Willard Mayor Snider censured at special meeting

Ryan Squibb

Willard Mayor Sam Snider, center, answers questions presented by Willard alderman David Keene and Corey hendrickson, in foreground, at last Thursday night's special meeting.

Willard's aldermen chambers were filled to the brim with locals at last week's meeting, which was eventually standing room only.

Board unhappy with interim city admin. unofficial firing, Snider's request for lawyer not to be present
More than 50 people turned out—in chambers designed for many fewer—at a specially called meeting of the Willard Board of Aldermen Thursday, Sept. 14, to discuss the hiring and firing of interim city administrator Donna Stewart.
The hiring of Stewart was agreed upon by the board—in a meeting presided over by mayor pro-tem Sam Baird—in the absence of Mayor Sam Snider, who was out of town. Upon Snider's return, however, Snider fired Stewart, to the dismay of the aldermen, who then called the special meeting.
During the special meeting, Snider faced a direct line of questioning by the aldermen as to why he fired Stewart.
Snider contended that Stewart wasn't qualified to hold the position due to a lack of education and experience. He also posited that the mayor and only the mayor could appoint such a hire, and it was his belief that it was an illegal action.
Willard City Attorney Ken Reynolds, who was in attendance, said he believed that state statute is clear that the mayor pro-tem could act as mayor in such an instance, in his legal opinion, but a judge could have the final say on that decision.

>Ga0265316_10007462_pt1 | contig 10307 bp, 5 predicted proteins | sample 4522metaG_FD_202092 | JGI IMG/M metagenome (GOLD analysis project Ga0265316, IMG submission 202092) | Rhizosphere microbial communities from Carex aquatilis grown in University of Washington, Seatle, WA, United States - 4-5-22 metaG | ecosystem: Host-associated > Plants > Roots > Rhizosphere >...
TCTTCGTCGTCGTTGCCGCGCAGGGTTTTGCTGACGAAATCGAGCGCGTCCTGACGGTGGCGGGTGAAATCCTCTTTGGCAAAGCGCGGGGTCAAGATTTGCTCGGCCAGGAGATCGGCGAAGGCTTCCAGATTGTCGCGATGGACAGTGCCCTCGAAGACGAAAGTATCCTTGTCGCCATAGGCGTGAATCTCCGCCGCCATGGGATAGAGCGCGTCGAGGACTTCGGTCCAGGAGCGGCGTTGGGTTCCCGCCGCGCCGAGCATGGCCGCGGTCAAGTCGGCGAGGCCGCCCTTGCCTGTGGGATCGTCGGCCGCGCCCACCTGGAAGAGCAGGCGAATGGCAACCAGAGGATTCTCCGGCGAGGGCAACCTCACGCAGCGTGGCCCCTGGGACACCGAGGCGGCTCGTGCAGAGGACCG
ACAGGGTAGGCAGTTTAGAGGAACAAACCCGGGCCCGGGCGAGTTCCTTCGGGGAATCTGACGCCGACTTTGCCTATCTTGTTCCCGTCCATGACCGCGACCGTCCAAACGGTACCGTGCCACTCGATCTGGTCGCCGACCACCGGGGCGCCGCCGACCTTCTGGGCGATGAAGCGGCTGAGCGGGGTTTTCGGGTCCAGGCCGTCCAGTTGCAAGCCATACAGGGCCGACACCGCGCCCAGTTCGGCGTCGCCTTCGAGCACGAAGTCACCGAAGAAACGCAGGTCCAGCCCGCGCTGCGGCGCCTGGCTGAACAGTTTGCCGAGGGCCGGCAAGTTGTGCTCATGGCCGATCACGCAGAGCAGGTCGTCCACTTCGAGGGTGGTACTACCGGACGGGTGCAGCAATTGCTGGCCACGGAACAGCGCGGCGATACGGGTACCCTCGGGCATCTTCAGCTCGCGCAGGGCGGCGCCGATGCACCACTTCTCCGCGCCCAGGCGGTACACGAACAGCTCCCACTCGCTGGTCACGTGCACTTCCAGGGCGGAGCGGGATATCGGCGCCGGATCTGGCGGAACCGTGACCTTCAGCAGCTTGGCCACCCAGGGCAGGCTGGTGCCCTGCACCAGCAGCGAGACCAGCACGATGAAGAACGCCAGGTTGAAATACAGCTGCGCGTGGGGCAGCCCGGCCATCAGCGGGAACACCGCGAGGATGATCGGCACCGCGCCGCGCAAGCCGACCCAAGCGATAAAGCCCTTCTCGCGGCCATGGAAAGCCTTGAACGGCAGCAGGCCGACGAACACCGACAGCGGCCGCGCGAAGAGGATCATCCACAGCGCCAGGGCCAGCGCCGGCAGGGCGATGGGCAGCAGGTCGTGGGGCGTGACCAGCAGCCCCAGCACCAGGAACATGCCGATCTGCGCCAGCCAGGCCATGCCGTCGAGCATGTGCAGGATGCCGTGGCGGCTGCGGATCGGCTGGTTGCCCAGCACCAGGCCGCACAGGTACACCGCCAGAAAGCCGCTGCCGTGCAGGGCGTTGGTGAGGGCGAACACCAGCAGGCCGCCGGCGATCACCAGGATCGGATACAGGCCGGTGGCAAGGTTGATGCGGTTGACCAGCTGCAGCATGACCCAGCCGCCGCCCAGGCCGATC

In a memo written by Reynolds prior to the meeting, Reynolds said 'Ultimately the discharge of (Stewart) must be approved by the board of aldermen." An act on which the board never voted.
"He has the right to fire her, but it's subject to your approval or disapproval," Reynolds told the board.
After some back and forth about the action, the board then voted 5-0 to rehire Stewart, and pay her for the time lost.

Mayoral censure
In a rare act of admonishment, the Willard Board of Aldermen then pursued a public censure of Mayor Snider for his actions during the ordeal. Although the action has no legal standing, as was announced by Alderman Corey Hendrickson, they did wish to make the situation public.

"I submit that the mayor has not performed his fiduciary responsibilities as it pertains to hiring a city administrator and I believe that he should be publicly censured," said Aldermen Troy Smith.

Hendrickson followed Smith's comments with questions for Snider.

Hendrickson: "Can you inform the board, those present, why you have instructed Mr. Reynolds (city attorney) not to be present at this evening's meeting."

Snider: "I'm not going to get into anything else Mr. Hendrickson, you've already gone into the censureship. And I don't believe anything else is…"

Hendrickson: "Did you instruct staff not to speak with the aldermen about your firing Mrs. Stewart?"

Snider: "Again, I'm not going to go into anything else."

Hendrickson: "Why do you not want to hire an interim city administrator, sir?"

Snider: "Mr. Hendrickson that's enough…"

The meeting then devolved further when Snider went on to question the legality of the board by implying that two of its members did not live where they claim. An implication that was quickly answered by Alderman Landon Hall, whose landlord—present at the meeting—confirmed his residence.

Following a motion and a second, the board then voted in favor, 5-0, in the absence of Mayor Pro-tem Sam Baird, to publicly censure Snider, who then adjourned the meeting, which was met with cheers and applause from the crowd.


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